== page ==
The zoological material at the National Museums of Kenya includes valuable scientific information that forms the basis of the current knowledge. However, due to heavy usage, the material is at risk of disappearing. A digitised archive is necessary to allow a wider audience to access the collection.
The National Museum of Kenya holds photographs, illustrations, notes, accession books and original catalogue books. These are crucial material for research in species taxonomy, natural history and distribution. Many of the photographs represent endangered species which have not been photographed since. Such records can be used to tell the historical distribution of biological species compared to habitat destruction. If this information is not preserved and is lost, it may not be possible to know the extent of species decline in Kenya or regionally in Africa.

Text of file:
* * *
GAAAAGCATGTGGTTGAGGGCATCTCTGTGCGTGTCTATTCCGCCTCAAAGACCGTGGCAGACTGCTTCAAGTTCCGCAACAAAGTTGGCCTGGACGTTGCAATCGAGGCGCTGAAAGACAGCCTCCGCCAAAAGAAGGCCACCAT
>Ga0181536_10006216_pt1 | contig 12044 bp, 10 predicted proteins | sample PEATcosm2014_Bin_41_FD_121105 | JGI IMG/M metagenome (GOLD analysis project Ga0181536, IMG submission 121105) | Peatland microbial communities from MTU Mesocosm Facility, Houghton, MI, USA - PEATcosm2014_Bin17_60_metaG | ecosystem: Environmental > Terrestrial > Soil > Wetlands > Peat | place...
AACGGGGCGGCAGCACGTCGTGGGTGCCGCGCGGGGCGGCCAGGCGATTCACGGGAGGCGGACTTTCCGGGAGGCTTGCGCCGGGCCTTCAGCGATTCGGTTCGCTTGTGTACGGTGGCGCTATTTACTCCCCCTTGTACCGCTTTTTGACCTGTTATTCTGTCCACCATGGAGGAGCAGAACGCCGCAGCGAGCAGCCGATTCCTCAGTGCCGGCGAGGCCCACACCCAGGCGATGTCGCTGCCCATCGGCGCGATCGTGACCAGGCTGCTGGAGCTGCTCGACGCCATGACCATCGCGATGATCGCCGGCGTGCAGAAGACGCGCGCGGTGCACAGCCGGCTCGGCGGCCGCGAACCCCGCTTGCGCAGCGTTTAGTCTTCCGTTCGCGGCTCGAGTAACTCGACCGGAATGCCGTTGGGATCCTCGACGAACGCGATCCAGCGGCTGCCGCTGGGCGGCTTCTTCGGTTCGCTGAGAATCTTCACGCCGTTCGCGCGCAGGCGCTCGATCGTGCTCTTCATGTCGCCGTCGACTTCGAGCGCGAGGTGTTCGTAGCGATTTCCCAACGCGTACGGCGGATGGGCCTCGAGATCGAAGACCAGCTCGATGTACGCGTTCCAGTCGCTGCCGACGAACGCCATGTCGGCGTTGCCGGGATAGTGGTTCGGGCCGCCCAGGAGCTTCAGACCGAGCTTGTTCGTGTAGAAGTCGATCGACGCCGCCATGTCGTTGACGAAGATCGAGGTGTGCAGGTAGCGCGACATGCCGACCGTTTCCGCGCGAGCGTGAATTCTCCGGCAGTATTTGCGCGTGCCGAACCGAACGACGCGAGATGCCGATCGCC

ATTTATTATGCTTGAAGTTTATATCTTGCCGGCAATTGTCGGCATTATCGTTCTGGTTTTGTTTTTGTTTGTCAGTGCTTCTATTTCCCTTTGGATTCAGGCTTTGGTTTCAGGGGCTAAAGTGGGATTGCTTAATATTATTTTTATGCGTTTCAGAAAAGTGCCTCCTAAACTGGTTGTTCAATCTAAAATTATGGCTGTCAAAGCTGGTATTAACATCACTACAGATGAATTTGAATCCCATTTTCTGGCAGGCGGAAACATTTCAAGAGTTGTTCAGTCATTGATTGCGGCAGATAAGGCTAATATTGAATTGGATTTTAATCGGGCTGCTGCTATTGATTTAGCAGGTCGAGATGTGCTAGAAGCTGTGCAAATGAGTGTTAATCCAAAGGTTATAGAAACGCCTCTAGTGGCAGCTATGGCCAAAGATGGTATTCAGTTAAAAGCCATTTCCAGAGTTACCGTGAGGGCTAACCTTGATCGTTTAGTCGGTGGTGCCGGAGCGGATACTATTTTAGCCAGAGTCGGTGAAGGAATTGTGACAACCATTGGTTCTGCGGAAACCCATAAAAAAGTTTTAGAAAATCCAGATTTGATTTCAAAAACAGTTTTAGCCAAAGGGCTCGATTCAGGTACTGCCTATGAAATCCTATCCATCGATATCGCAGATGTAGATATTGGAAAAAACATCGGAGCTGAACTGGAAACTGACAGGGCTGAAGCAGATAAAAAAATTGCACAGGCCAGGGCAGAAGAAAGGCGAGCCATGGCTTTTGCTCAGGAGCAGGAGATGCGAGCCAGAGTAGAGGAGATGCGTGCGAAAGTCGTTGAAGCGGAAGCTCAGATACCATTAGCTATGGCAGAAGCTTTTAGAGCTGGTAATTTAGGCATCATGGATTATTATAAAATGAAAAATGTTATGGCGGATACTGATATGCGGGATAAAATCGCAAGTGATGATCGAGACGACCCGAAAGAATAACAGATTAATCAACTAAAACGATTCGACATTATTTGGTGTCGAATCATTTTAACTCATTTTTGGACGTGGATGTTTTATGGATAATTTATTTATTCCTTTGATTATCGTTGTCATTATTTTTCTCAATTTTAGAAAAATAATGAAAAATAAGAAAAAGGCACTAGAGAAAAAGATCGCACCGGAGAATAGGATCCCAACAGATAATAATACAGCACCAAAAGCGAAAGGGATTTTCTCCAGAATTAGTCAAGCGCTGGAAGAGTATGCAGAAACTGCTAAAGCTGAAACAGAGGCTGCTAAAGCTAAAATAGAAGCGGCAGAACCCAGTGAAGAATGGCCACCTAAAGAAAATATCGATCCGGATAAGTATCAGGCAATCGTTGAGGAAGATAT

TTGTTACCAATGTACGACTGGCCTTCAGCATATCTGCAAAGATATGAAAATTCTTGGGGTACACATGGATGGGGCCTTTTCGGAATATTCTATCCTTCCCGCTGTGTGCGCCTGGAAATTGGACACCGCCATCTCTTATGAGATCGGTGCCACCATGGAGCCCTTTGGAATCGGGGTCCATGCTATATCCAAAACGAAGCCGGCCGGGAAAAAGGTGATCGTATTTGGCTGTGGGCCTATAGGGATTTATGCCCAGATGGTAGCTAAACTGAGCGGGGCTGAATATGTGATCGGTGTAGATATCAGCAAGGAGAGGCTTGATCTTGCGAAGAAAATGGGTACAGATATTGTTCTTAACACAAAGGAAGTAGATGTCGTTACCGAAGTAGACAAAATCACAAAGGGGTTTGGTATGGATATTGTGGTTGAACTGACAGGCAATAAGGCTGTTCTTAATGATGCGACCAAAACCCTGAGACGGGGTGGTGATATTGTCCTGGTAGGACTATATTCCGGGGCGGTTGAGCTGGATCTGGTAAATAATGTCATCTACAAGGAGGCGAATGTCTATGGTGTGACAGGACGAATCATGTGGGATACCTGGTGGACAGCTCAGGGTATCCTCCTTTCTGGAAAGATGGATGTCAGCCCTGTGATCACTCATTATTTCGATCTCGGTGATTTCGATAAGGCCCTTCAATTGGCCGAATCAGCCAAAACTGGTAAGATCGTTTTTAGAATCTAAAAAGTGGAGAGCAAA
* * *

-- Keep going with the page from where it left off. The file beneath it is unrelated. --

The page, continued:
The material is primarily endangered by the heavy use of the documents. The materials are normally used as references in the department, whichis a factor in their deterioration. Furthermore, storage conditions are far from ideal: documents are kept in humid environments and are subject to theft, disposal, destruction, and accidental fires or flooding.
The project digitised 18 catalogues and field notes relating to mammalogy, ornithology, ichthyology and invertebrate zoology. The material was relocated to the NMK’s archives, where it will be kept in more suitable conditions. Staff at the museum were involved in the digitisation process, which provided them with a new way of preserving the material.